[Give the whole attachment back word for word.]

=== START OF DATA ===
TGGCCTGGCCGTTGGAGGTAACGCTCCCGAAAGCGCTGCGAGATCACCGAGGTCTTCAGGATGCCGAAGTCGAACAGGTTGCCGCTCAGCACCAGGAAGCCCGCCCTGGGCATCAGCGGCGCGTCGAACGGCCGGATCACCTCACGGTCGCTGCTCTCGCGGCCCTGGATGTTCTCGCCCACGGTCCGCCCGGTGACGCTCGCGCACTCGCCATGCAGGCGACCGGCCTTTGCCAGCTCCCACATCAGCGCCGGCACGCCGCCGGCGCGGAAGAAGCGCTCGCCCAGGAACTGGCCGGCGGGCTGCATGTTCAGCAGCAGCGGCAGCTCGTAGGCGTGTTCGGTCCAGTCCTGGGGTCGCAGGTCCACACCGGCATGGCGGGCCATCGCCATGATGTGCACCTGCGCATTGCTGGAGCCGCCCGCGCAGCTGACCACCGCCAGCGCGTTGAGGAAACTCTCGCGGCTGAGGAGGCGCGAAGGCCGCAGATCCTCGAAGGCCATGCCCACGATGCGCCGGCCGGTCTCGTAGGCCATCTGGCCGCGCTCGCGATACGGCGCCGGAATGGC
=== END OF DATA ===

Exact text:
TGGCCTGGCCGTTGGAGGTAACGCTCCCGAAAGCGCTGCGAGATCACCGAGGTCTTCAGGATGCCGAAGTCGAACAGGTTGCCGCTCAGCACCAGGAAGCCCGCCCTGGGCATCAGCGGCGCGTCGAACGGCCGGATCACCTCACGGTCGCTGCTCTCGCGGCCCTGGATGTTCTCGCCCACGGTCCGCCCGGTGACGCTCGCGCACTCGCCATGCAGGCGACCGGCCTTTGCCAGCTCCCACATCAGCGCCGGCACGCCGCCGGCGCGGAAGAAGCGCTCGCCCAGGAACTGGCCGGCGGGCTGCATGTTCAGCAGCAGCGGCAGCTCGTAGGCGTGTTCGGTCCAGTCCTGGGGTCGCAGGTCCACACCGGCATGGCGGGCCATCGCCATGATGTGCACCTGCGCATTGCTGGAGCCGCCCGCGCAGCTGACCACCGCCAGCGCGTTGAGGAAACTCTCGCGGCTGAGGAGGCGCGAAGGCCGCAGATCCTCGAAGGCCATGCCCACGATGCGCCGGCCGGTCTCGTAGGCCATCTGGCCGCGCTCGCGATACGGCGCCGGAATGGC